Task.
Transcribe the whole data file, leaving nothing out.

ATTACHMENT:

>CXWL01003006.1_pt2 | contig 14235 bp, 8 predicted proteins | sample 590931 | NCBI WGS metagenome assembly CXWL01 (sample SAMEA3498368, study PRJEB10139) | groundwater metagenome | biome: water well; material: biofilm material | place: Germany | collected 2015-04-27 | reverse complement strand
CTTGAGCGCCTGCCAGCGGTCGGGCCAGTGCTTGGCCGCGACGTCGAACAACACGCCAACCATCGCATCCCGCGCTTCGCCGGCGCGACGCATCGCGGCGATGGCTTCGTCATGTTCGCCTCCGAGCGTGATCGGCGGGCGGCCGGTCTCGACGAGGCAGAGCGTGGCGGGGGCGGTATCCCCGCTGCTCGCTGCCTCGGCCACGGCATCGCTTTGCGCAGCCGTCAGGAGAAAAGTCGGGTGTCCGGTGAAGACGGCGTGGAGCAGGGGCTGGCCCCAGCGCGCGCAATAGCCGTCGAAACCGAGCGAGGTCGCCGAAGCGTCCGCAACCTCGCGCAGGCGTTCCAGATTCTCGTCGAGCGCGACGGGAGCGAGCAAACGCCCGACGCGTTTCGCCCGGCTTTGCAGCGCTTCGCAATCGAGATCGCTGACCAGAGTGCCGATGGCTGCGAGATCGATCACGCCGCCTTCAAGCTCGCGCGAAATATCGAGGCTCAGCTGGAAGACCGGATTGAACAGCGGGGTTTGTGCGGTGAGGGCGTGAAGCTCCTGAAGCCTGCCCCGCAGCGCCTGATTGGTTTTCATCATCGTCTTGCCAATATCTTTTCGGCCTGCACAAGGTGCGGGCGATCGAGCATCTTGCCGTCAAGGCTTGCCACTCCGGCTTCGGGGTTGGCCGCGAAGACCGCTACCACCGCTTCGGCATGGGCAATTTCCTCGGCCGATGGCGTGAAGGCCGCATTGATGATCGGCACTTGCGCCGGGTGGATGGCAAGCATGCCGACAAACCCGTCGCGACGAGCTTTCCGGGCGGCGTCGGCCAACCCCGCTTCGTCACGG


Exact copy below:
>CXWL01003006.1_pt2 | contig 14235 bp, 8 predicted proteins | sample 590931 | NCBI WGS metagenome assembly CXWL01 (sample SAMEA3498368, study PRJEB10139) | groundwater metagenome | biome: water well; material: biofilm material | place: Germany | collected 2015-04-27 | reverse complement strand
CTTGAGCGCCTGCCAGCGGTCGGGCCAGTGCTTGGCCGCGACGTCGAACAACACGCCAACCATCGCATCCCGCGCTTCGCCGGCGCGACGCATCGCGGCGATGGCTTCGTCATGTTCGCCTCCGAGCGTGATCGGCGGGCGGCCGGTCTCGACGAGGCAGAGCGTGGCGGGGGCGGTATCCCCGCTGCTCGCTGCCTCGGCCACGGCATCGCTTTGCGCAGCCGTCAGGAGAAAAGTCGGGTGTCCGGTGAAGACGGCGTGGAGCAGGGGCTGGCCCCAGCGCGCGCAATAGCCGTCGAAACCGAGCGAGGTCGCCGAAGCGTCCGCAACCTCGCGCAGGCGTTCCAGATTCTCGTCGAGCGCGACGGGAGCGAGCAAACGCCCGACGCGTTTCGCCCGGCTTTGCAGCGCTTCGCAATCGAGATCGCTGACCAGAGTGCCGATGGCTGCGAGATCGATCACGCCGCCTTCAAGCTCGCGCGAAATATCGAGGCTCAGCTGGAAGACCGGATTGAACAGCGGGGTTTGTGCGGTGAGGGCGTGAAGCTCCTGAAGCCTGCCCCGCAGCGCCTGATTGGTTTTCATCATCGTCTTGCCAATATCTTTTCGGCCTGCACAAGGTGCGGGCGATCGAGCATCTTGCCGTCAAGGCTTGCCACTCCGGCTTCGGGGTTGGCCGCGAAGACCGCTACCACCGCTTCGGCATGGGCAATTTCCTCGGCCGATGGCGTGAAGGCCGCATTGATGATCGGCACTTGCGCCGGGTGGATGGCAAGCATGCCGACAAACCCGTCGCGACGAGCTTTCCGGGCGGCGTCGGCCAACCCCGCTTCGTCACGG